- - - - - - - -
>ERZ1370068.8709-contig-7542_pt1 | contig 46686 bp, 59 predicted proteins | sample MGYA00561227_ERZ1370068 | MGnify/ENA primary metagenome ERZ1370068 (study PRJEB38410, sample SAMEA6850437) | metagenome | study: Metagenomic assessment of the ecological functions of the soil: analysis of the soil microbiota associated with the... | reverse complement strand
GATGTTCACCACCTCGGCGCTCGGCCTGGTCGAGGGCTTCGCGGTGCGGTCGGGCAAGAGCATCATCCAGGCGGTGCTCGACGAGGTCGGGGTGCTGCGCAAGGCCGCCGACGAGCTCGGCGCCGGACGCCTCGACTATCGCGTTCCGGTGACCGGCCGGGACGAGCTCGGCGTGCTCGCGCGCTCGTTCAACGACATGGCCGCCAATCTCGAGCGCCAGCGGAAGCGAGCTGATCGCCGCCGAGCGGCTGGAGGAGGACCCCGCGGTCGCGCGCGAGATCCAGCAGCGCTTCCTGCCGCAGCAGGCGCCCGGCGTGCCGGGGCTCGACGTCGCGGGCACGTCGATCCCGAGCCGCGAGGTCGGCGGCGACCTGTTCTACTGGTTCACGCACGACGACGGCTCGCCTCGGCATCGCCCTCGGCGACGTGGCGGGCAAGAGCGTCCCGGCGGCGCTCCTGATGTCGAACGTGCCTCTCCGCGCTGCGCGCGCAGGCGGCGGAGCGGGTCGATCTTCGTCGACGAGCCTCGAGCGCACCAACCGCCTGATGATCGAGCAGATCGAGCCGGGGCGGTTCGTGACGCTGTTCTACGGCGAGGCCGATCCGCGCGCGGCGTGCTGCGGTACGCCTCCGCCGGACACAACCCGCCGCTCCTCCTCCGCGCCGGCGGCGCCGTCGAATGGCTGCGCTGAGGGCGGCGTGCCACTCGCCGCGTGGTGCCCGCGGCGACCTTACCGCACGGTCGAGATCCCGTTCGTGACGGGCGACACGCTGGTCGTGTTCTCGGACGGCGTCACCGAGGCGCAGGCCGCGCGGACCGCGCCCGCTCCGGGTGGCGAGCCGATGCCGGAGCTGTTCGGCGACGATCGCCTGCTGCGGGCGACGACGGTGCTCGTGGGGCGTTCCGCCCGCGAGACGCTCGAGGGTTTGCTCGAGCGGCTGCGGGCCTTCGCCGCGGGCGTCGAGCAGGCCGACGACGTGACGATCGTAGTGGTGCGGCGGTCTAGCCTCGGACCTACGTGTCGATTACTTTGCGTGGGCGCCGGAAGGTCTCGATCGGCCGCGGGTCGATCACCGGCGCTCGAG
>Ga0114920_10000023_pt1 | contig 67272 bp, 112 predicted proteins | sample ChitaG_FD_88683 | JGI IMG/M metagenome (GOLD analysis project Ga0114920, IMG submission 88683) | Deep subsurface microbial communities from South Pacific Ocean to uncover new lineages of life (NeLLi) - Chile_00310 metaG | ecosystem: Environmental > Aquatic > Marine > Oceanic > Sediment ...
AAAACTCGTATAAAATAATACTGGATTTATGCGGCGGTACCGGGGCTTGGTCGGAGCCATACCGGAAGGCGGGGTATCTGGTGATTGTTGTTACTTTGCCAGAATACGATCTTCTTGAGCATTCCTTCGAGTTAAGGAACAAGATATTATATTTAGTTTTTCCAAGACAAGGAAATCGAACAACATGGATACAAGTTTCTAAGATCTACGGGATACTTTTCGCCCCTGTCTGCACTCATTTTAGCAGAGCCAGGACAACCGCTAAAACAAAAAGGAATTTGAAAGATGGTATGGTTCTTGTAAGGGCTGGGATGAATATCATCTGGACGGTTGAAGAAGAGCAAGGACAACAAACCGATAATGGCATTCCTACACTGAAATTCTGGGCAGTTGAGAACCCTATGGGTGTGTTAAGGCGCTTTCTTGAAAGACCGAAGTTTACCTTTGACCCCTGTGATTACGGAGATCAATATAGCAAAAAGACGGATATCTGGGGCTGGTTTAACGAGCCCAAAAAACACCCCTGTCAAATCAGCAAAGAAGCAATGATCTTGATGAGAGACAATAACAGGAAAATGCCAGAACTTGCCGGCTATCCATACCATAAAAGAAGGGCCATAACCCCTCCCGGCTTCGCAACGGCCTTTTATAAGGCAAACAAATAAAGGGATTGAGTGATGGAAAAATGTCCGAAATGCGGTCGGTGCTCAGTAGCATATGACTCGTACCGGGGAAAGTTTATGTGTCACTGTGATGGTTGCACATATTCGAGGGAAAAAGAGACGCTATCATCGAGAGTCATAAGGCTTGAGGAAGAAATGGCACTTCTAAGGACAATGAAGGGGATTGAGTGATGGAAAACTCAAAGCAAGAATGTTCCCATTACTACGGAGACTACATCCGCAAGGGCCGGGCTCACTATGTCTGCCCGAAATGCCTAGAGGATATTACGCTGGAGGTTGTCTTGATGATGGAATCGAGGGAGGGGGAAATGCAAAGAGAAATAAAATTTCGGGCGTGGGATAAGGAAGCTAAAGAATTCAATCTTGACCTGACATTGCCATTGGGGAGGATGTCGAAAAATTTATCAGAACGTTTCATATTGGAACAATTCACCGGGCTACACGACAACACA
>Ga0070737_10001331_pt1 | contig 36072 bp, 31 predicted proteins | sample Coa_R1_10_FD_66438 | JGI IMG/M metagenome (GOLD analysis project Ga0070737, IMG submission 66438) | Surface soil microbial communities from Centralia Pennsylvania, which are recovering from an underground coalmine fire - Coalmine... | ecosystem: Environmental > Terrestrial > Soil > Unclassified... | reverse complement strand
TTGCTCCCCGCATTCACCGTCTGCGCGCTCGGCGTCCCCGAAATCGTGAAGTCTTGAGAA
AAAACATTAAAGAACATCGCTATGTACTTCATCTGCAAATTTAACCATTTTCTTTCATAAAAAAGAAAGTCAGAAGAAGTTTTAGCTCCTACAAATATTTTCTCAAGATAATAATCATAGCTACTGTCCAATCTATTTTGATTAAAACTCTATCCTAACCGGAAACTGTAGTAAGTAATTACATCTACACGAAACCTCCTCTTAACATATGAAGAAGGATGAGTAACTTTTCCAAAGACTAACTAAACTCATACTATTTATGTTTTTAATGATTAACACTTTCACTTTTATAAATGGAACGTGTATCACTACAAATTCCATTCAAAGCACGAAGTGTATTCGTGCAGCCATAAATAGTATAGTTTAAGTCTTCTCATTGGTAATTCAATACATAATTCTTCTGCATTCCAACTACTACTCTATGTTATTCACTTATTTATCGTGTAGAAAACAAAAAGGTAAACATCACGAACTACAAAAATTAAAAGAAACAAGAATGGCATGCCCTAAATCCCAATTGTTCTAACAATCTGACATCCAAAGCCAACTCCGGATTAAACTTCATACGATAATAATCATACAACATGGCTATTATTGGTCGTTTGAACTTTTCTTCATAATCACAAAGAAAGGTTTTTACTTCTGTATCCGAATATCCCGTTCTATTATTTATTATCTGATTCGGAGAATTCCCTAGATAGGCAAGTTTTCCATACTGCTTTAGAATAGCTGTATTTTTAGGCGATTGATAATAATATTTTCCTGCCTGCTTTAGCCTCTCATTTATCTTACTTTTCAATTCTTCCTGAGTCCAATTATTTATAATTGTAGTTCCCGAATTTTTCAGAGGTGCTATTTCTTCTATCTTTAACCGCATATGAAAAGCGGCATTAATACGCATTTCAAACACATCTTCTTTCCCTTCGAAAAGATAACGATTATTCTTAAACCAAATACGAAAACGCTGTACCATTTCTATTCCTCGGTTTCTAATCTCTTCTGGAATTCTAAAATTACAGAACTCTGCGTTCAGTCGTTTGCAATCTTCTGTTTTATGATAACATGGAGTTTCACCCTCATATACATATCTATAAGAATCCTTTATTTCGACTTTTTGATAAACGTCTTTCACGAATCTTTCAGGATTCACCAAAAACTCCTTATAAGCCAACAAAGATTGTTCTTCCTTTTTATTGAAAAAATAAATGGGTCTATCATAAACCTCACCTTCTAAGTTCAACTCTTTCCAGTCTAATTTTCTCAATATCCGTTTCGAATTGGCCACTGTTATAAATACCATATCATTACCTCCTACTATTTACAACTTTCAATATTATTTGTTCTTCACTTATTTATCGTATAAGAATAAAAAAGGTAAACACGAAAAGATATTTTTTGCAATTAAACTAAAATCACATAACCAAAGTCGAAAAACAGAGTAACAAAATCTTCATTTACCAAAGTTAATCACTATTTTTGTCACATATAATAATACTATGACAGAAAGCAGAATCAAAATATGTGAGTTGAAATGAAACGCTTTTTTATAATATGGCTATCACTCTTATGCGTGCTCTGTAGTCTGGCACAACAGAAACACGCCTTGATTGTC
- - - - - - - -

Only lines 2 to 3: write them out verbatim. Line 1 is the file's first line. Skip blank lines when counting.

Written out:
GATGTTCACCACCTCGGCGCTCGGCCTGGTCGAGGGCTTCGCGGTGCGGTCGGGCAAGAGCATCATCCAGGCGGTGCTCGACGAGGTCGGGGTGCTGCGCAAGGCCGCCGACGAGCTCGGCGCCGGACGCCTCGACTATCGCGTTCCGGTGACCGGCCGGGACGAGCTCGGCGTGCTCGCGCGCTCGTTCAACGACATGGCCGCCAATCTCGAGCGCCAGCGGAAGCGAGCTGATCGCCGCCGAGCGGCTGGAGGAGGACCCCGCGGTCGCGCGCGAGATCCAGCAGCGCTTCCTGCCGCAGCAGGCGCCCGGCGTGCCGGGGCTCGACGTCGCGGGCACGTCGATCCCGAGCCGCGAGGTCGGCGGCGACCTGTTCTACTGGTTCACGCACGACGACGGCTCGCCTCGGCATCGCCCTCGGCGACGTGGCGGGCAAGAGCGTCCCGGCGGCGCTCCTGATGTCGAACGTGCCTCTCCGCGCTGCGCGCGCAGGCGGCGGAGCGGGTCGATCTTCGTCGACGAGCCTCGAGCGCACCAACCGCCTGATGATCGAGCAGATCGAGCCGGGGCGGTTCGTGACGCTGTTCTACGGCGAGGCCGATCCGCGCGCGGCGTGCTGCGGTACGCCTCCGCCGGACACAACCCGCCGCTCCTCCTCCGCGCCGGCGGCGCCGTCGAATGGCTGCGCTGAGGGCGGCGTGCCACTCGCCGCGTGGTGCCCGCGGCGACCTTACCGCACGGTCGAGATCCCGTTCGTGACGGGCGACACGCTGGTCGTGTTCTCGGACGGCGTCACCGAGGCGCAGGCCGCGCGGACCGCGCCCGCTCCGGGTGGCGAGCCGATGCCGGAGCTGTTCGGCGACGATCGCCTGCTGCGGGCGACGACGGTGCTCGTGGGGCGTTCCGCCCGCGAGACGCTCGAGGGTTTGCTCGAGCGGCTGCGGGCCTTCGCCGCGGGCGTCGAGCAGGCCGACGACGTGACGATCGTAGTGGTGCGGCGGTCTAGCCTCGGACCTACGTGTCGATTACTTTGCGTGGGCGCCGGAAGGTCTCGATCGGCCGCGGGTCGATCACCGGCGCTCGAG
>Ga0114920_10000023_pt1 | contig 67272 bp, 112 predicted proteins | sample ChitaG_FD_88683 | JGI IMG/M metagenome (GOLD analysis project Ga0114920, IMG submission 88683) | Deep subsurface microbial communities from South Pacific Ocean to uncover new lineages of life (NeLLi) - Chile_00310 metaG | ecosystem: Environmental > Aquatic > Marine > Oceanic > Sediment ...